“Whatsamatter? You bums forgot how to kill people? Doesn’t your work mean anything to you anymore? Have you no sense of pride in whatcha do? No sense of duty? No sense of destiny? I’m lookin’ for generals – what do I got? Footsoldiers! I WANT DICK TRACY DEAD!”
The Scoop: 1990 PG, directed by Warren Beatty and starring Warren Beatty, Al Pacino, Madonna, Mandy Patinkin, Glenne Headly, Charlie Korsmo, William Forsythe, Ed O’Ross, Seymour Cassel, James Keane, Dick Van Dyke, Paul Sorvino and R.G Armstrong.
Tagline: I’m on my way.
Summary Capsule: Dick Tracy fights crime. Technicolored, heavily disfigured crime.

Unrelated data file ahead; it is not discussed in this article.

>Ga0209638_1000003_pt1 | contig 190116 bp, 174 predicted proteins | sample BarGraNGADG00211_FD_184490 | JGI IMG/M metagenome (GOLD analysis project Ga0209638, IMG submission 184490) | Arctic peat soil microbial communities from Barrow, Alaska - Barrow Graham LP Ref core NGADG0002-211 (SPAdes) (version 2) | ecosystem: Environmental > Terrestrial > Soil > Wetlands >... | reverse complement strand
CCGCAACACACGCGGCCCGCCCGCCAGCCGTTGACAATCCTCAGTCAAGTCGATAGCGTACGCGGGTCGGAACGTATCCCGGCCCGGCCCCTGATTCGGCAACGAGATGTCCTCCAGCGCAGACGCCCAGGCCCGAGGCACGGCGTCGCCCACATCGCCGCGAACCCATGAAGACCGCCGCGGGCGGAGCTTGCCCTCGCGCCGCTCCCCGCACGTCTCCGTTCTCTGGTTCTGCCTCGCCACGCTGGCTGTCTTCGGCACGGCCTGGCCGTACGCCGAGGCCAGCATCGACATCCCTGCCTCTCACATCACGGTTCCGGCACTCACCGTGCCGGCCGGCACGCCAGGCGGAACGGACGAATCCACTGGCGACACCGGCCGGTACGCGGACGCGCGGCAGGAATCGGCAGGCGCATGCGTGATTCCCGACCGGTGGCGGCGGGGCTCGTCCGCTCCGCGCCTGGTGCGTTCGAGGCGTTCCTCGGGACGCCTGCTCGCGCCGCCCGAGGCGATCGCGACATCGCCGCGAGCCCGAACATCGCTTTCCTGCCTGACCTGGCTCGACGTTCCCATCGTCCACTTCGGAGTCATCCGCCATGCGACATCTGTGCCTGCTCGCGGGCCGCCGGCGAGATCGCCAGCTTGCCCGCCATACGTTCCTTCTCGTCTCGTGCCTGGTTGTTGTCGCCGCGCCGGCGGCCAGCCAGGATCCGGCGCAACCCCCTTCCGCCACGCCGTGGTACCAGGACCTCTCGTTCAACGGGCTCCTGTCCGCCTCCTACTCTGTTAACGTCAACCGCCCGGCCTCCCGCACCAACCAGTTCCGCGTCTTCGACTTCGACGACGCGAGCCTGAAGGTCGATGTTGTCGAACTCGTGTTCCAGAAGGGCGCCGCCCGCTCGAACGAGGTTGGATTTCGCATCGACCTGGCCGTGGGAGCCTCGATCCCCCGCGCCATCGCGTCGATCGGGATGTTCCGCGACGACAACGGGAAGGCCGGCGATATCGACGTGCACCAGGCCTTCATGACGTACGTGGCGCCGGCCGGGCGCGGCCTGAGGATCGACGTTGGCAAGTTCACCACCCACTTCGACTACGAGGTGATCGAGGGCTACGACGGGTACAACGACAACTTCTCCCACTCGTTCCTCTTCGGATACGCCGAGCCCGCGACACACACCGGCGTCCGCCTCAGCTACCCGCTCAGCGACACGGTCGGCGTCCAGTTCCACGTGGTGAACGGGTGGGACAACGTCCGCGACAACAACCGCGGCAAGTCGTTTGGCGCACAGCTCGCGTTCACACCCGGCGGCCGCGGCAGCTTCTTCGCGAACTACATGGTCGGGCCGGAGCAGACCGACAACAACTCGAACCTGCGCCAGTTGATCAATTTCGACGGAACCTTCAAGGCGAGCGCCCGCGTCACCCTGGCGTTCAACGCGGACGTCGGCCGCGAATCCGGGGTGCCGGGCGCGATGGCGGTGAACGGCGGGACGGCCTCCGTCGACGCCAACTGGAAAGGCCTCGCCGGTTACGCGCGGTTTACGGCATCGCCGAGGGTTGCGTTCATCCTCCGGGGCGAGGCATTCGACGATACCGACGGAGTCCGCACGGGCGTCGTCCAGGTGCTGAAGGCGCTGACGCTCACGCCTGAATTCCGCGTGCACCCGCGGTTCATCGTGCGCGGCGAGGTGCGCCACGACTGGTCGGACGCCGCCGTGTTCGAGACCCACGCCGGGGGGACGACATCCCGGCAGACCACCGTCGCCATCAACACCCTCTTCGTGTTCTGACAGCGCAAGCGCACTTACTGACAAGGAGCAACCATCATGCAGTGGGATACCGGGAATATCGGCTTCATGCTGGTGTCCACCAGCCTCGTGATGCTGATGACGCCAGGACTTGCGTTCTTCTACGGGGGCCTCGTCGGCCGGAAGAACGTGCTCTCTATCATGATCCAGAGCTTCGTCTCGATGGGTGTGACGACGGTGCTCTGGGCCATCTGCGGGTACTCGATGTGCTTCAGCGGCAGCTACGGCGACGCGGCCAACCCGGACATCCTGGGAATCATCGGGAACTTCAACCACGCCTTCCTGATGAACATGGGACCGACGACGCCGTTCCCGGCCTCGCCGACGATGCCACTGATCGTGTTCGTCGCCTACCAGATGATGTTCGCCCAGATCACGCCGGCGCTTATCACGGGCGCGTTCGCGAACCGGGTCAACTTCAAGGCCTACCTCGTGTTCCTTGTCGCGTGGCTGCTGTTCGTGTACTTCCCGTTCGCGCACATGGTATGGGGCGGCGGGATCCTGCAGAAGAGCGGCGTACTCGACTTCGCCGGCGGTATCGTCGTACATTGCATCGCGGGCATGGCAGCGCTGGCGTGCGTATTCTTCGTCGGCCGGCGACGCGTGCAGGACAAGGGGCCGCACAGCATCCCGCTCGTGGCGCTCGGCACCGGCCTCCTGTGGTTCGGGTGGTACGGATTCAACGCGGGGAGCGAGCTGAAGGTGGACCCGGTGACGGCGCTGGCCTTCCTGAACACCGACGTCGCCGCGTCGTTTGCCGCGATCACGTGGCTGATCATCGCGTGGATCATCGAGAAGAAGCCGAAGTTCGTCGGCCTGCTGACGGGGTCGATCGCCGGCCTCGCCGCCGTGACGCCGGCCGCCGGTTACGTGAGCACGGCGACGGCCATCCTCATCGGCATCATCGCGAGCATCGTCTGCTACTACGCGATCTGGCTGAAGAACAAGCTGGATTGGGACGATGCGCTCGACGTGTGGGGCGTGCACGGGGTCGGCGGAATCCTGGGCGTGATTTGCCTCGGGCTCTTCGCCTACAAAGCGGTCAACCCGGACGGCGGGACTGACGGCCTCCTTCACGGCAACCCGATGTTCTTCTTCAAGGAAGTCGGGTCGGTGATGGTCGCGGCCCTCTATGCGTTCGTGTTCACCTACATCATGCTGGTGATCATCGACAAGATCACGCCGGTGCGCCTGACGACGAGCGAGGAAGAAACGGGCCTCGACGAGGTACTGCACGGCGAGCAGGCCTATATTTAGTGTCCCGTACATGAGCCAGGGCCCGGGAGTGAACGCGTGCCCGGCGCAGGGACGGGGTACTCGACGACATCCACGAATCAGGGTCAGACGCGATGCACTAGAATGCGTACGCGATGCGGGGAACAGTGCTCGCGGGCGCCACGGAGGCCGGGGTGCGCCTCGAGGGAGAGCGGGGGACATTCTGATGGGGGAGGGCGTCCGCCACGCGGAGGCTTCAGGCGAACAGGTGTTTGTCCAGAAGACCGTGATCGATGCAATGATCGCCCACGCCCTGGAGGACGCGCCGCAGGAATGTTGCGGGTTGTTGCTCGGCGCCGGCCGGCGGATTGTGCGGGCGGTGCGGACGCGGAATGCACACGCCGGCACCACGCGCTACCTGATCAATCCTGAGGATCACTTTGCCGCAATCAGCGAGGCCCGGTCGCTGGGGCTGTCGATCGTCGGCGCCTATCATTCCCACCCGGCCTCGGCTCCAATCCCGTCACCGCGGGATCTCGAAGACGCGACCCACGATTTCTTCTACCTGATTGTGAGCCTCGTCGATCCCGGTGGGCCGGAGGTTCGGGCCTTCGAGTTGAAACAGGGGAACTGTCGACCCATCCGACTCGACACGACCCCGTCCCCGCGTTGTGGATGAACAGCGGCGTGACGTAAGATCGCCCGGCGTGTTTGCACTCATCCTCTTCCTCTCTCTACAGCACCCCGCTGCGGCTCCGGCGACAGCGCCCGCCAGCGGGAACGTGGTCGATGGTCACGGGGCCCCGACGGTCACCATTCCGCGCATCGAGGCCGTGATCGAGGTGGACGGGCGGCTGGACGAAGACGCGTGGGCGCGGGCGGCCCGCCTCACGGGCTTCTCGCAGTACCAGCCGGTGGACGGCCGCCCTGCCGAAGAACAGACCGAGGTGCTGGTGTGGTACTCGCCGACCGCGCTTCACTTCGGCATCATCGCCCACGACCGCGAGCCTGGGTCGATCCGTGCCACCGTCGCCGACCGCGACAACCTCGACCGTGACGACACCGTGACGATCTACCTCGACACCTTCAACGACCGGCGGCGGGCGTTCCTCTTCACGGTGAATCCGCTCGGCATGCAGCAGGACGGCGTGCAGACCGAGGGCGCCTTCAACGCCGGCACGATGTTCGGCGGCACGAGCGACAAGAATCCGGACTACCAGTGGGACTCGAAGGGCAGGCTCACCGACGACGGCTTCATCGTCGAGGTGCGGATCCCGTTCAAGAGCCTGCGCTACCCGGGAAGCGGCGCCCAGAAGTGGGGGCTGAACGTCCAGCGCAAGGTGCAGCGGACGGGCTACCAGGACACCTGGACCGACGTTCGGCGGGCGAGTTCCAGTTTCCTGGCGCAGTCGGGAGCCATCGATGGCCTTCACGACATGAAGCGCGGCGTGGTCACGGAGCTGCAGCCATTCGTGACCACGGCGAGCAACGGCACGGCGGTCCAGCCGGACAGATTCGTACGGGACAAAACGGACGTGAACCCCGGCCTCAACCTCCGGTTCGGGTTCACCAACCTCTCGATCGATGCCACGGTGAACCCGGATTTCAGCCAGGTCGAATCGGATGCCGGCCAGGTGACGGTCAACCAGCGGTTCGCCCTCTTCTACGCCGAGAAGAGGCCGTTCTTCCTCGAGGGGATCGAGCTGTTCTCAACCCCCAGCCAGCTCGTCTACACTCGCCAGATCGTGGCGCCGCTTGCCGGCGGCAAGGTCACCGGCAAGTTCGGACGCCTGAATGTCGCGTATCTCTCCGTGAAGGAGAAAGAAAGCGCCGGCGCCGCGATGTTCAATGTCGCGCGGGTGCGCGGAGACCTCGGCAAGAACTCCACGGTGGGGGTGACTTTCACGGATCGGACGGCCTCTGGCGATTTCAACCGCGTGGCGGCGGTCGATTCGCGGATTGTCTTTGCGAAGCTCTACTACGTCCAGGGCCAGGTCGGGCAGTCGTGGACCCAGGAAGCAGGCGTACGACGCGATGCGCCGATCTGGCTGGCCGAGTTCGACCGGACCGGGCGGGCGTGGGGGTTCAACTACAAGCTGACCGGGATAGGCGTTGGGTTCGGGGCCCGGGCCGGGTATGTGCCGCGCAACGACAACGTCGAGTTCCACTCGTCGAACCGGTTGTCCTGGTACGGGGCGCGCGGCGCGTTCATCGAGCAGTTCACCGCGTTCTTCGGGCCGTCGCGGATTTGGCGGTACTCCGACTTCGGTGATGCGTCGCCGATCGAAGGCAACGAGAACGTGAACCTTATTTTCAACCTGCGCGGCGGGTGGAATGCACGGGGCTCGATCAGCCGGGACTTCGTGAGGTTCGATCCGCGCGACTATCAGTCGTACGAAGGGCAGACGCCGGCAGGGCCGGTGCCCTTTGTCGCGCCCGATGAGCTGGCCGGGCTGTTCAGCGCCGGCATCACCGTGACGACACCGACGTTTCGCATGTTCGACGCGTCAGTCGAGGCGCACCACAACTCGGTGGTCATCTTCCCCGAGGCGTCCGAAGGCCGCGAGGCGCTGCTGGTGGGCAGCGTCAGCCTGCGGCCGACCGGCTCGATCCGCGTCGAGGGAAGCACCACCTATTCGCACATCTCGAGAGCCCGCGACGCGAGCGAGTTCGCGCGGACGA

Deneb’s rating: After seeing this movie, if anyone ever sneeringly asks if you’re “yellow”, you can proudly answer, “why, yes. Yes, I am.” It is a proud color! Bananas and rain slickers salute you, Dick Tracy!
Deneb’s review: I did not see Dick Tracy until I was in college. In fact, I came close to never seeing it.
Why? Because of a helicopter.
Let me explain. Somewhere in the misty depths of my childhood, I got it into my head that a helicopter was involved in Dick Tracy’s plot – and not just any helicopter. A helicopter-mobile. Which meant, in point of fact, not a helicopter at all – a car that was designed to look exactly like a helicopter, but not actually do anything helicopter-ish, i.e, fly.